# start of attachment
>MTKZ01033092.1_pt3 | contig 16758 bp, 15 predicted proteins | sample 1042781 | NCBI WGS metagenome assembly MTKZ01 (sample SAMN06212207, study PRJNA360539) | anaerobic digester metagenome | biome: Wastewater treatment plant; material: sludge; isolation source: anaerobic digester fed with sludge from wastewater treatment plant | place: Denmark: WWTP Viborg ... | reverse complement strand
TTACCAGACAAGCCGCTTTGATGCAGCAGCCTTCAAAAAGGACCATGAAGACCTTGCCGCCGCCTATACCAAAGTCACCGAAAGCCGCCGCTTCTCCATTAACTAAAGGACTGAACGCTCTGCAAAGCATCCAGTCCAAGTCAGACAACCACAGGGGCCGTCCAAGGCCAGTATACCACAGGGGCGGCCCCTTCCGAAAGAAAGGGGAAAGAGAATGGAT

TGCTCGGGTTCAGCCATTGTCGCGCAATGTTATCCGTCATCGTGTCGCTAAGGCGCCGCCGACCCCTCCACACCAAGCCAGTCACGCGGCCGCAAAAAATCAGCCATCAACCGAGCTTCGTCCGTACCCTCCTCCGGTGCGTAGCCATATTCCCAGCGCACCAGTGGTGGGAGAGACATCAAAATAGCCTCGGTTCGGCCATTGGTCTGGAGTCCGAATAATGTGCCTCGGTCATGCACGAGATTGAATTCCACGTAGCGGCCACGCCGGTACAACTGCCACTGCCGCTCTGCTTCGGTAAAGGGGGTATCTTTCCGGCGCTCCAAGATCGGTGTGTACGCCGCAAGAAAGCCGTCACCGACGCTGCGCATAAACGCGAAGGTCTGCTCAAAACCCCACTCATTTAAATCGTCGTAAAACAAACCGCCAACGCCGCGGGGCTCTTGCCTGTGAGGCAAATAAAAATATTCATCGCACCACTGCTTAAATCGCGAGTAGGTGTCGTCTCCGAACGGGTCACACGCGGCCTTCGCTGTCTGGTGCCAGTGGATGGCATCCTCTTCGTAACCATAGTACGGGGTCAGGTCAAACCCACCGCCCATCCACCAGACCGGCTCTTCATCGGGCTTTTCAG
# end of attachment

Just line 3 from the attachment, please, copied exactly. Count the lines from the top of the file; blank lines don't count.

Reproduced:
TGCTCGGGTTCAGCCATTGTCGCGCAATGTTATCCGTCATCGTGTCGCTAAGGCGCCGCCGACCCCTCCACACCAAGCCAGTCACGCGGCCGCAAAAAATCAGCCATCAACCGAGCTTCGTCCGTACCCTCCTCCGGTGCGTAGCCATATTCCCAGCGCACCAGTGGTGGGAGAGACATCAAAATAGCCTCGGTTCGGCCATTGGTCTGGAGTCCGAATAATGTGCCTCGGTCATGCACGAGATTGAATTCCACGTAGCGGCCACGCCGGTACAACTGCCACTGCCGCTCTGCTTCGGTAAAGGGGGTATCTTTCCGGCGCTCCAAGATCGGTGTGTACGCCGCAAGAAAGCCGTCACCGACGCTGCGCATAAACGCGAAGGTCTGCTCAAAACCCCACTCATTTAAATCGTCGTAAAACAAACCGCCAACGCCGCGGGGCTCTTGCCTGTGAGGCAAATAAAAATATTCATCGCACCACTGCTTAAATCGCGAGTAGGTGTCGTCTCCGAACGGGTCACACGCGGCCTTCGCTGTCTGGTGCCAGTGGATGGCATCCTCTTCGTAACCATAGTACGGGGTCAGGTCAAACCCACCGCCCATCCACCAGACCGGCTCTTCATCGGGCTTTTCAG